Dodd Well-Positioned for White House Bid [Associated Press in Washington Post]
We’ve been pointing out for a long time that the really (potentially) explosive issue raised by former SEC investigator Gary Aguirre was not the now-officially dismissed suspicions on insider trading by Pequot Capital or illegal tipping by John Mack, but the still largely univestigated charges of favoritism at the SEC. Recall that Aguirre claimed he was fired from the SEC for trying to subpoena John Mack, who was then about to become the top man at Morgan Stanley. Now the mainstream media, for reasons of its own, has enjoyed playing up Mack’s connections to the Bush administration but a more relevant fact is probably his status as the head of a major Wall Street bank. This raises the fear that the SEC has been captured by the very industry its supposed to regulate. (By the way, even this might be too optimistic, since the words “been captured” imply that the regulatory agency was not created, owned and operated by the largest investment banks right from the start.)
In today’s Wall Street Journal, the Senate’s Finance Committee chairman Charles Grassley says that this is precisely the matter on which the committees investigation is focused.
Your Dec. 8 editorial “The Pequot ‘Scandal’” leaves the impression that Gary Aguirre and I are the only two people concerned about the way the SEC handled the Pequot investigation. In fact, Mr. Aguirre’s concerns have been echoed by both former and current SEC officials, who provided candid testimony to our committees.
The focus of the Senate investigation I’m conducting with Sen. Arlen Specter (R., Pa.) isn’t John Mack and Pequot; rather, it is whether the SEC retaliated against one of its lawyers and whether it wields an even hand in looking out for investors big and small. Our review is evidence-based, and so far the evidence suggests the Pequot investigation was fraught with problems, Mr. Aguirre’s termination is suspect, and the inspector general failed in his duty to conduct a thorough and independent inquiry.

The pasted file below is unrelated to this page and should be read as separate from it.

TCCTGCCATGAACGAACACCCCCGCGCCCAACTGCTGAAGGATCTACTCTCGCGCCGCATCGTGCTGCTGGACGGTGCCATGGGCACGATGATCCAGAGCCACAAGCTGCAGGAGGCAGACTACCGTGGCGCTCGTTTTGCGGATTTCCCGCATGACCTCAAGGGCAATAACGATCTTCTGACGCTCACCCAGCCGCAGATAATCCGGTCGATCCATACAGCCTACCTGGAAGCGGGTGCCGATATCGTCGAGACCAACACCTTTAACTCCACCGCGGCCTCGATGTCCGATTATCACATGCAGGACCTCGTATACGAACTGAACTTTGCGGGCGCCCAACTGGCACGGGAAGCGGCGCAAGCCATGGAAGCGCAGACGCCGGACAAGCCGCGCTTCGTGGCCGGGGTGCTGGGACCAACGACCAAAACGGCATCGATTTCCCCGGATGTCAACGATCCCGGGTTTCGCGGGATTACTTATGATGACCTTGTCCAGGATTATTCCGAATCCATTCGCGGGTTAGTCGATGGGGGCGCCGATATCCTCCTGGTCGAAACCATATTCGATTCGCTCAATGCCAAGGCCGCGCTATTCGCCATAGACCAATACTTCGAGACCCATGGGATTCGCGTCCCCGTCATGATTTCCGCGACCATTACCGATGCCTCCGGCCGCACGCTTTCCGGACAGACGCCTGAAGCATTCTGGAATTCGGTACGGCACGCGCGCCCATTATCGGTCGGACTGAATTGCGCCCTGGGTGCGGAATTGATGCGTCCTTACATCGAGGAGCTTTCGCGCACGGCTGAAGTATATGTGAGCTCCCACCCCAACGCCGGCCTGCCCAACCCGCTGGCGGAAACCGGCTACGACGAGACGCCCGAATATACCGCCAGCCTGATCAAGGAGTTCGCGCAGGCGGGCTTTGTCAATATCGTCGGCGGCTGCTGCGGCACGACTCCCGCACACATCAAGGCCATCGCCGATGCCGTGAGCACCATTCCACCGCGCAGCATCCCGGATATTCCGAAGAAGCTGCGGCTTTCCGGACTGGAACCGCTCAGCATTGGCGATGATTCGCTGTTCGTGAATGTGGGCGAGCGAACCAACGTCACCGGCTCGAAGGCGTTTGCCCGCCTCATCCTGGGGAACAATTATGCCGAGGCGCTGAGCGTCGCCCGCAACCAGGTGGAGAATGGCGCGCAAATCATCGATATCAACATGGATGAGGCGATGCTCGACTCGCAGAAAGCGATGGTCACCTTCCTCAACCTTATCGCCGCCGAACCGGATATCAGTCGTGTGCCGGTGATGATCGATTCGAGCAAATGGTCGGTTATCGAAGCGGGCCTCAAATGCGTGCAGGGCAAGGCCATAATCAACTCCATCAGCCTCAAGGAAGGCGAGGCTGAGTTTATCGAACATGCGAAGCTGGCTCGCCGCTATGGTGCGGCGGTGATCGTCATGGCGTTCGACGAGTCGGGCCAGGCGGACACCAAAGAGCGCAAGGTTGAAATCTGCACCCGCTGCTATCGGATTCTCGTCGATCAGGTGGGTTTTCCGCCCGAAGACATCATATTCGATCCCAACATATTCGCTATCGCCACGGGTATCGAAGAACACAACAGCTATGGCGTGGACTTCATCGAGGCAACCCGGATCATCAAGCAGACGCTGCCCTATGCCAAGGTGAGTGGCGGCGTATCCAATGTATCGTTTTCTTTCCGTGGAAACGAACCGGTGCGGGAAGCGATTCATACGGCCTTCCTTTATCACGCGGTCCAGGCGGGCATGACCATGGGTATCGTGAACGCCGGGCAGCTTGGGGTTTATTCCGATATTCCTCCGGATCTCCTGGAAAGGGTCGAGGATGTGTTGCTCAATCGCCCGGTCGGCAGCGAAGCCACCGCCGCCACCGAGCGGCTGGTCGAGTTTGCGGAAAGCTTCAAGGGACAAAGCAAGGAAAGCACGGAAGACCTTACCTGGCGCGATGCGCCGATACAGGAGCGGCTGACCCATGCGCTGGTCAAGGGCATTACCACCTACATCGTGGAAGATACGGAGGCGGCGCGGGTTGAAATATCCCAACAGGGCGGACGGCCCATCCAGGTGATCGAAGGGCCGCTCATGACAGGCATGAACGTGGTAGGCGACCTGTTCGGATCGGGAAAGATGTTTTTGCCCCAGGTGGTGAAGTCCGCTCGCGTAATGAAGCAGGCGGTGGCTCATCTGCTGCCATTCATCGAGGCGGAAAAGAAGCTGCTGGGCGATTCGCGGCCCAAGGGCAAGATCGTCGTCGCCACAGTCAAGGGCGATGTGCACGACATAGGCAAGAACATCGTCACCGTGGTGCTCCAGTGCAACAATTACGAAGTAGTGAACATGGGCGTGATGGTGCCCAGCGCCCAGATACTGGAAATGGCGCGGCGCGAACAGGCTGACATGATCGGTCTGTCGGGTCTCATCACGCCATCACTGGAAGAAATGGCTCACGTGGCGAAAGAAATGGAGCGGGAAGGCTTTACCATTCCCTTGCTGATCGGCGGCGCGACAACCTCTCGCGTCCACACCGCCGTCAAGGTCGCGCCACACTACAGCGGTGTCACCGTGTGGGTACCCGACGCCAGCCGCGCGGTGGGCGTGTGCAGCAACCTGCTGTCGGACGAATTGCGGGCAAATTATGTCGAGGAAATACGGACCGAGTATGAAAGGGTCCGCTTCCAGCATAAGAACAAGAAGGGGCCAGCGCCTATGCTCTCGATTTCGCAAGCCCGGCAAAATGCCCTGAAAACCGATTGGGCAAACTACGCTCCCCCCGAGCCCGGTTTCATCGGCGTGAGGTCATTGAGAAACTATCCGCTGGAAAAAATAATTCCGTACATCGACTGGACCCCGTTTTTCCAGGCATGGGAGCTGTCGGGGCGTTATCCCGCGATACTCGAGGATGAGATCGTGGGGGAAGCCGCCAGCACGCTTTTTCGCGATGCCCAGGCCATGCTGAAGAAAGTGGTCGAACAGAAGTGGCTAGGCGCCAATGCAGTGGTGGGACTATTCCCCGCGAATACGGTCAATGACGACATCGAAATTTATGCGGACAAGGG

Sen. Chuck Grassley (R., Iowa)
Committee on Finance
An SEC Investigation Fraught With Problems [Wall Street Journal]
That’s the gist of today’s Wall Street Journal editorial discussing the pressure coming for tighter regulations on hedge funds from, well, just about anywhere you look. There’s Senator Charles Grassley’s letter to regulators looking for suggestions on how to regulate hedge funds. (Our bet is that they’ll somehow come up with a couple!) And Connecticut’s Attorney General Richard Blumenthal’s mini-Spitzerism. And the noise from Germany about putting global regulations in place. (Look for more of this if Barney Frank gets control of the House Finance Committee.)
You see, a regulated industry is an industry whose players need to make campaign donations in order to influence lawmakers. It’s a pretty simple formula: regulate an industry and you instantly politicize it. Which is another way of saying that you monetize the industry for politicians.
But it’s not all about wringing donations from hedge fund managers. There’s also corporate managers who are tired of getting those pesky shareholder letters from hedge fund types, and worried they could lose their jobs as hedge funds buy up their shares. And those folks have lots of money to spend on campaign donations, as well. It’s a win-win if you’re a politician.
All the other talk—about “systemic risk” or pension funds or low-liquidity real estate millionaires—is just the sound of a policy in search of a rationale. And that policy, of course, is the enrichment of politicians. That’s always the policy.
Targeting Hedge Funds [Wall Street Journal]
The Aguirre-Mack-Samberg-Pequot-Heller-Credit Suisse-Morgan Stanley-SEC-GAO-Grassley Scandal Goes Meta And Picks Up Two New PlayersBy John Carney
The New York Sun thinks that the allegations made against Pequot Capital and Morgan Stanley chief John Mack have been getting a little too much ink from the New York Times. And they think they know why.
Mystified New Yorkers were left wondering what could possibly explain the Times’s fascination with this story. Some might say it’s Mr. Mack’s connection to Mr. Bush, but it could just as easily be Mr. Mack’s connection to Morgan Stanley. That is the bank that, earlier this year, withheld its proxy votes for members of the board of the New York Times Co. to protest the Sulzberger family’s preferential voting status. A Morgan Stanley analyst complained at the time that the Times was underperforming as a business in large part because of the ossified management perpetuated by the ruling family’s use of super-voting shares to control the Times despite a relatively puny stake in the Times company.
It’s a scandal about the scandal! And just insanely paranoid enough to possibly be true!
‘A Full Airing’ [New York Sun]
[Disclaimer: John Carney has written for the New York Sun and the Times, and he's friendly with a couple of the girls at both papers. Morgan Stanley was a client on several deals he worked on. He's never met John Mack or anyone named Sulzberger. George Bush won't return his phone calls.]